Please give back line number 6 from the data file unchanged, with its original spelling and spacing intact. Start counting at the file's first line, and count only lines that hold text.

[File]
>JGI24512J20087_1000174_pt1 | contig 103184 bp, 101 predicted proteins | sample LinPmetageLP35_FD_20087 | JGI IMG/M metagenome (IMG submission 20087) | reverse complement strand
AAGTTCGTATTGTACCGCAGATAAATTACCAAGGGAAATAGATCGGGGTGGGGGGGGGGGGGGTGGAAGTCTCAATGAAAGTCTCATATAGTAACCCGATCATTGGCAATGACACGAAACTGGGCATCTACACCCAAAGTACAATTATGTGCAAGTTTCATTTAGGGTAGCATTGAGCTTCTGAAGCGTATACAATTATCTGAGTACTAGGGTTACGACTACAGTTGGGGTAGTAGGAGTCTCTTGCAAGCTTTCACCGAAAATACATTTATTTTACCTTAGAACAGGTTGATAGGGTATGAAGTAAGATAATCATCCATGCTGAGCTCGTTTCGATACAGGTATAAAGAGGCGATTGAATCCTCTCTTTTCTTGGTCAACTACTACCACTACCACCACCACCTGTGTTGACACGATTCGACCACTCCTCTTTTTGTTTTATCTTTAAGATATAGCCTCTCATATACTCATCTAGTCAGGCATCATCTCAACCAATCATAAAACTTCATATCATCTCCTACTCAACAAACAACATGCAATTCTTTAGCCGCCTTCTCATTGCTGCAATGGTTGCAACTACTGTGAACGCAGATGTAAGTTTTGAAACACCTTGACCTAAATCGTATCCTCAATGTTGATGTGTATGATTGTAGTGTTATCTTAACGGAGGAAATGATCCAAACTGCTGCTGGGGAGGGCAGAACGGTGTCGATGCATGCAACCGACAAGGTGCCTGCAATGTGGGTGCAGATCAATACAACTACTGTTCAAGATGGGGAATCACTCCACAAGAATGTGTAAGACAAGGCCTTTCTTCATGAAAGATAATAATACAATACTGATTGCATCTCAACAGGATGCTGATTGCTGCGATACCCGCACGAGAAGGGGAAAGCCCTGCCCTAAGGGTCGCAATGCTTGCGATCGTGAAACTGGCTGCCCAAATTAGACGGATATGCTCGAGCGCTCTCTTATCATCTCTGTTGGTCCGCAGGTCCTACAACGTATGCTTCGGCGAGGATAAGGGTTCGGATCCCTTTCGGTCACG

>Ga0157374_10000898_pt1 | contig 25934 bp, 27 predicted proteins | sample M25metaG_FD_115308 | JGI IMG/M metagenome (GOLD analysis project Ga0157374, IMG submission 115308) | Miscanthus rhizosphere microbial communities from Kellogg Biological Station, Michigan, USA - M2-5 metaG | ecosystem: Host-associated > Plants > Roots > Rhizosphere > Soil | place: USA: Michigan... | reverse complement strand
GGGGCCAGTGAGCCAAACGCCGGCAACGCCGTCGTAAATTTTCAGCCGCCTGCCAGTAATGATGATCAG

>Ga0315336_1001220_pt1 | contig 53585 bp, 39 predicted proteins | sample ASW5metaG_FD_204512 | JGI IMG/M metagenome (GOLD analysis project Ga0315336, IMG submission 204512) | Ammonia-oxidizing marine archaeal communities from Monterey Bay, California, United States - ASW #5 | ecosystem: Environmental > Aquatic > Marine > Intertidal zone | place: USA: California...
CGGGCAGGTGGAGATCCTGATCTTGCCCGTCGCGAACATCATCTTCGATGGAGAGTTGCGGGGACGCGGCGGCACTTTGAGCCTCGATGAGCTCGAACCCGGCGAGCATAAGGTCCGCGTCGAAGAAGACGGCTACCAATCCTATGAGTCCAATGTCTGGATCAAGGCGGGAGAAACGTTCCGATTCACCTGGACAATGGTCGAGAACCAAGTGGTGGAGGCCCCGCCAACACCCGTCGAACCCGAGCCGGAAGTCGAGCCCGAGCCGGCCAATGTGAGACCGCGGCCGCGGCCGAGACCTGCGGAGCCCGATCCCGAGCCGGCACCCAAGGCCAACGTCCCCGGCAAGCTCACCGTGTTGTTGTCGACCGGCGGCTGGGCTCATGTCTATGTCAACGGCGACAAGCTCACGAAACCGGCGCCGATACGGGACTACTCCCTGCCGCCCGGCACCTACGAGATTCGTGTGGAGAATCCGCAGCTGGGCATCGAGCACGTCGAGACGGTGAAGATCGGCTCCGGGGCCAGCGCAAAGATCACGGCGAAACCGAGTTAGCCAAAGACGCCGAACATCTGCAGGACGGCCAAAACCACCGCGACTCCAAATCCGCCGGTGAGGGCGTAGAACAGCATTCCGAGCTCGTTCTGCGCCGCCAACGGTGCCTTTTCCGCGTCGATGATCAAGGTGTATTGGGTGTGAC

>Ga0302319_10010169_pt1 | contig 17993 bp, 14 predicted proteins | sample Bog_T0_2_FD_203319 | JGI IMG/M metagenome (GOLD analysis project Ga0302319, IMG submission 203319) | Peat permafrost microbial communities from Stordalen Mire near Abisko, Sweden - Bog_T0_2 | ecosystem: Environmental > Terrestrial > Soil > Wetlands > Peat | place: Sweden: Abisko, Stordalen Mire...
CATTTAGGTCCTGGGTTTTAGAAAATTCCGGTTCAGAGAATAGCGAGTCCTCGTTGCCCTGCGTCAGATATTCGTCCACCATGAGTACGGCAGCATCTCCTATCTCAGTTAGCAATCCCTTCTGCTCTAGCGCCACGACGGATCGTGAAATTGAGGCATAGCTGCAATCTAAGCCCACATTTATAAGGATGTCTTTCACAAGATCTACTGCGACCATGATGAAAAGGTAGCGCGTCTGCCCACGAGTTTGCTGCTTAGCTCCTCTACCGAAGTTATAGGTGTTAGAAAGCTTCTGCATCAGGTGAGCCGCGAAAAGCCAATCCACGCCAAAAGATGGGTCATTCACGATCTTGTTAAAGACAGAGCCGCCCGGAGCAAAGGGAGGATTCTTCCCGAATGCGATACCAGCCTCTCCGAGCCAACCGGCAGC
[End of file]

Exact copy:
CGGGCAGGTGGAGATCCTGATCTTGCCCGTCGCGAACATCATCTTCGATGGAGAGTTGCGGGGACGCGGCGGCACTTTGAGCCTCGATGAGCTCGAACCCGGCGAGCATAAGGTCCGCGTCGAAGAAGACGGCTACCAATCCTATGAGTCCAATGTCTGGATCAAGGCGGGAGAAACGTTCCGATTCACCTGGACAATGGTCGAGAACCAAGTGGTGGAGGCCCCGCCAACACCCGTCGAACCCGAGCCGGAAGTCGAGCCCGAGCCGGCCAATGTGAGACCGCGGCCGCGGCCGAGACCTGCGGAGCCCGATCCCGAGCCGGCACCCAAGGCCAACGTCCCCGGCAAGCTCACCGTGTTGTTGTCGACCGGCGGCTGGGCTCATGTCTATGTCAACGGCGACAAGCTCACGAAACCGGCGCCGATACGGGACTACTCCCTGCCGCCCGGCACCTACGAGATTCGTGTGGAGAATCCGCAGCTGGGCATCGAGCACGTCGAGACGGTGAAGATCGGCTCCGGGGCCAGCGCAAAGATCACGGCGAAACCGAGTTAGCCAAAGACGCCGAACATCTGCAGGACGGCCAAAACCACCGCGACTCCAAATCCGCCGGTGAGGGCGTAGAACAGCATTCCGAGCTCGTTCTGCGCCGCCAACGGTGCCTTTTCCGCGTCGATGATCAAGGTGTATTGGGTGTGAC